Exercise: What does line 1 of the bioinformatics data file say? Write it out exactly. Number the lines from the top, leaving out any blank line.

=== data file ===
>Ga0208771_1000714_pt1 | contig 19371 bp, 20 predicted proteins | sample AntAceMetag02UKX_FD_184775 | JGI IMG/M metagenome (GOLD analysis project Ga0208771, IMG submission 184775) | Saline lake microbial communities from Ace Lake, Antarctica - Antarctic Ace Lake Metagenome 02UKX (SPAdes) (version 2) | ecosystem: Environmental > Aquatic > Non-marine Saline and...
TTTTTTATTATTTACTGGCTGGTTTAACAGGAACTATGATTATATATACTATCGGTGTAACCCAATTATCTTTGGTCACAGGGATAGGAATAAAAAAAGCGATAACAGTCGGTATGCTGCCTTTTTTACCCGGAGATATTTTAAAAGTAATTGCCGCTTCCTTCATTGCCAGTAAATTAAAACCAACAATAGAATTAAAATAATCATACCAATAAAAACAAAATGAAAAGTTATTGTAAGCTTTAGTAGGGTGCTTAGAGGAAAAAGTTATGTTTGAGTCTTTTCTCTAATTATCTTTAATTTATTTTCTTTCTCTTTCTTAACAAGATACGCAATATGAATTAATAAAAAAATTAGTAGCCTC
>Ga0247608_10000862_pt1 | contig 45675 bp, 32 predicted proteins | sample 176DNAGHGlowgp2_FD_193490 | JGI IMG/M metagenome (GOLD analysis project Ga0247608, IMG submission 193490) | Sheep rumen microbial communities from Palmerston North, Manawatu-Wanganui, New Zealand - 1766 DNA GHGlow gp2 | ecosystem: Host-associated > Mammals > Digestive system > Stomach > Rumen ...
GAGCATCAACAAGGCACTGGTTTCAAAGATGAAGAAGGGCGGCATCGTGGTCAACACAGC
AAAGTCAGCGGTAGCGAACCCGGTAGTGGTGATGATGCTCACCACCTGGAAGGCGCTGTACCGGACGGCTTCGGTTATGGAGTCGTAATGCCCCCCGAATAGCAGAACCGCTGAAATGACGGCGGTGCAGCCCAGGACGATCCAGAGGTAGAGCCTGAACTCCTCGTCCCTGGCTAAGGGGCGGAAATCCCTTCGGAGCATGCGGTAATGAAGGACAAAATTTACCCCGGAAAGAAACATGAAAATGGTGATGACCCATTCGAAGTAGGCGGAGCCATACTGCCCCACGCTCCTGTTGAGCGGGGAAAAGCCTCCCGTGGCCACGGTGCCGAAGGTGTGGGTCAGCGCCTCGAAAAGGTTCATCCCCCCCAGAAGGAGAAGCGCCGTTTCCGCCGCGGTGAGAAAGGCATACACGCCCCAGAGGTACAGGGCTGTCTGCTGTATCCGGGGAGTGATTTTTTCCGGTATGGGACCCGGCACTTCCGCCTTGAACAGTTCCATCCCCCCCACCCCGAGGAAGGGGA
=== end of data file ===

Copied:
>Ga0208771_1000714_pt1 | contig 19371 bp, 20 predicted proteins | sample AntAceMetag02UKX_FD_184775 | JGI IMG/M metagenome (GOLD analysis project Ga0208771, IMG submission 184775) | Saline lake microbial communities from Ace Lake, Antarctica - Antarctic Ace Lake Metagenome 02UKX (SPAdes) (version 2) | ecosystem: Environmental > Aquatic > Non-marine Saline and...